added the words “under God”.
    The pledge was first written as a 22 word recitation for a Columbus Day celebration. It is now a 31
    word profession of devotion to a flag and way of life. When you say the Pledge of Allegiance to the United
    States of America, you:
    • Promise your loyalty to the Flag itself.
    • Promise your loyalty to your own and the other 49 states.
    • Promise your loyalty to the Government that unites us all;
    o Recognizing that we are one Nation,
    o That we should not be divided or alone,
    o And understanding that the right to liberty and justice belongs to all of us.
     
  8. totoro

    totoro Mom? What's a GFG?

    Exactly!!!
    I don't have a problem with doing what I am asked and doing my part... It is the blindly doing something and not being able to ask questions... she is not allowed to ask questions. And while she is too young to know all the questions to ask...
    They do not explain why they are doing this... the History, what it all means...
    I want her to be able to question things and not be told to just sit down and be quiet.
     
  9. totoro

    totoro Mom? What's a GFG?

    You know I don't want to send the wrong message here...
    My Mother and her whole side of the family came from the Spain and Portugal... My Brother and I were the first ones to speak English... My Father lives in Mexico...
    I do know what this Country means and growing up in California I saw what the influx can do and what negativity it can create...
    I love it here I love all it has to offer... good and bad.

    I just want it to be fair honest and with some amount of input allowed by an individual...
    I am just saddened at times by the state of things... by a lot of things... and if you can't question them... well then what?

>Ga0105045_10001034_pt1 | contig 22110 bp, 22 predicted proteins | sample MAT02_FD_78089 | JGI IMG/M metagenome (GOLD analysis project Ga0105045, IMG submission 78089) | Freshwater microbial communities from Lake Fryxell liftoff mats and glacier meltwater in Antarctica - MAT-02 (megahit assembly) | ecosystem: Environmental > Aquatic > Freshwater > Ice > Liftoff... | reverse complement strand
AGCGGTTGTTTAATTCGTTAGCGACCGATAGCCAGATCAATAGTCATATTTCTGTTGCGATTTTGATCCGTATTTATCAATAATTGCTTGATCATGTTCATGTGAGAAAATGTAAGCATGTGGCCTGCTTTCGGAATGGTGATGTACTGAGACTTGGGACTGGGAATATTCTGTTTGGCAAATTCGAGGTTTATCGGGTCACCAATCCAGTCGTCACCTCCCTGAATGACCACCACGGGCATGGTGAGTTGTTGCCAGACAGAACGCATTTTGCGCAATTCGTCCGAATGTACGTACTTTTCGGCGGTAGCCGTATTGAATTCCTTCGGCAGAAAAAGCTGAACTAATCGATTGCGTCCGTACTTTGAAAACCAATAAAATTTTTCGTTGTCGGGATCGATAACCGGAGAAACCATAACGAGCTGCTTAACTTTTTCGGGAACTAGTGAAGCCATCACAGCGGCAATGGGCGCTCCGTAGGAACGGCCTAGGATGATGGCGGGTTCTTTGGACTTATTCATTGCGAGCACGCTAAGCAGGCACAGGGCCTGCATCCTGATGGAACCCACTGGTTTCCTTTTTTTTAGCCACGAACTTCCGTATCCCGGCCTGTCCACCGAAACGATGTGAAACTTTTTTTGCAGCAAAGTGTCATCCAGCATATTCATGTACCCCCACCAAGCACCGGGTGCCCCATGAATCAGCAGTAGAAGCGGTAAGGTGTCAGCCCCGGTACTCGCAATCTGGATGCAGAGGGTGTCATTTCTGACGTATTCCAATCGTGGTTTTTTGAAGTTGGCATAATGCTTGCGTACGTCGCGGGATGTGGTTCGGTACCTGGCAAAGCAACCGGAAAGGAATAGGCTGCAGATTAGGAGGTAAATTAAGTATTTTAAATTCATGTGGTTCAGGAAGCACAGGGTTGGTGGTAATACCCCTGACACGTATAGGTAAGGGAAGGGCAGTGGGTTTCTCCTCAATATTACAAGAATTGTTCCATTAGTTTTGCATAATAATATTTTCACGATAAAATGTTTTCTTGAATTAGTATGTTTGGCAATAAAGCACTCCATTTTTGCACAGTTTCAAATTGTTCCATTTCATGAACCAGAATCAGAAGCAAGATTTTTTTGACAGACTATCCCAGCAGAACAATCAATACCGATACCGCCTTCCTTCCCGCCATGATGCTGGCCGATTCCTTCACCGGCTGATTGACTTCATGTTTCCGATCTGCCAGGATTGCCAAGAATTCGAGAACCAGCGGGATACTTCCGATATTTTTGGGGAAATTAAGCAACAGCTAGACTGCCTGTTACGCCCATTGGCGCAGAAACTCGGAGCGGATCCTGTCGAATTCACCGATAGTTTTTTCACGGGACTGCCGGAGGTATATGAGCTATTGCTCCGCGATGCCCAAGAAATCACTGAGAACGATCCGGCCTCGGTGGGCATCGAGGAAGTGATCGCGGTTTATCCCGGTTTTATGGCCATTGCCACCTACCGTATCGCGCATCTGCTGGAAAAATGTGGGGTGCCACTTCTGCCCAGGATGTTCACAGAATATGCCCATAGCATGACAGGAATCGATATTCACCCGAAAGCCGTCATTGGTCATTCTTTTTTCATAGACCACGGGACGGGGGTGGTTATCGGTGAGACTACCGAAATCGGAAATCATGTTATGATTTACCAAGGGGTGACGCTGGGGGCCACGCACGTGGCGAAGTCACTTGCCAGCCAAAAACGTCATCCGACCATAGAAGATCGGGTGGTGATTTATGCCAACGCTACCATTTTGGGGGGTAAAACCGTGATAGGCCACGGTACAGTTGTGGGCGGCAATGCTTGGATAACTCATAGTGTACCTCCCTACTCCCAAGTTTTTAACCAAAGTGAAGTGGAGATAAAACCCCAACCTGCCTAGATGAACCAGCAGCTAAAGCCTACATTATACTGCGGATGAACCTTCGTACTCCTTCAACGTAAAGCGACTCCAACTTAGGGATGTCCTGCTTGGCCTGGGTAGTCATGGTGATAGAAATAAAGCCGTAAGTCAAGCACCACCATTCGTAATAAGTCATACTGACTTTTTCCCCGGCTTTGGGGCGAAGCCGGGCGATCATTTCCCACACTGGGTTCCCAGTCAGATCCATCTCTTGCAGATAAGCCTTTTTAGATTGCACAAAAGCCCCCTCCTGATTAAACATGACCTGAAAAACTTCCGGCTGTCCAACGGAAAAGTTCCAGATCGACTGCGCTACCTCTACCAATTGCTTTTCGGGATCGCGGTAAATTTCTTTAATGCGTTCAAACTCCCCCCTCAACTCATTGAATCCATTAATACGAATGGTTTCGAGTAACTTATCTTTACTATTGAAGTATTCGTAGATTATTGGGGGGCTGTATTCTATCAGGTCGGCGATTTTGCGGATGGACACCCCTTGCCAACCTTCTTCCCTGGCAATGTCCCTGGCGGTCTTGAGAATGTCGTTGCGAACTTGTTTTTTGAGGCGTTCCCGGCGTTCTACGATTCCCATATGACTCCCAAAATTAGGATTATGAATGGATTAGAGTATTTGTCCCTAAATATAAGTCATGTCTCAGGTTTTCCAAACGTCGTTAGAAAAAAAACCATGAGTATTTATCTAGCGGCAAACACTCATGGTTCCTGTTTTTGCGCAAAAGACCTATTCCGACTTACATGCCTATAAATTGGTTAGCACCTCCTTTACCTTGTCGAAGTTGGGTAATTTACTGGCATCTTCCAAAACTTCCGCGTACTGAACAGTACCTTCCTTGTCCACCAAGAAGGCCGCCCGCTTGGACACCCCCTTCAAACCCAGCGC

10. flutterbee

    flutterbee Guest

    When I was in the 6th grade I lived in upstate NY. The pledge was played over the intercom every morning (as it was through all my school years no matter where I lived) and we stood up for it with our hand over our heart. However, kids were allowed to sit if it went against their beliefs. There was no missing recess, etc. That was my first experience with kids doing that.

    I understand where you are coming from, T. But, at 6 years old what is she really questioning? I don't mean that in a snappy way, I'm just wondering if at the age of 6 if she's really questioning the words behind it (cause at 6, I thought the words were 'for witches stand') or if she's objecting to it being different than it is at home.

    I'm all for standing up for your beliefs and having things explained. I think, also, there is a lot of value in seeing how the rest of the world does things. Respect on both sides, Know what I mean??
     
  11. Nancy

    Nancy Well-Known Member Staff Member

    I'm not sure what a six year old could question either, and if she does have questions perhaps you can help her look it up at the library or on the computer to help her understand. I'm not sure what grade this history lesson is most appropriate for but I'm sure if and when it does come up questions will be answered.

    I've never had a problem with the words. If you don't believe in a particular god or any god for that matter then don't say those words. I often see people standing for the star spangled banner and not singing the words. It's a show of respect for the country that gives you the freedoms that many people have died for.

    Sorry I don't mean to offend but this is a hot button for me. You don't have to agree with the war or a particular president or political party to stand up for your country.

    Nancy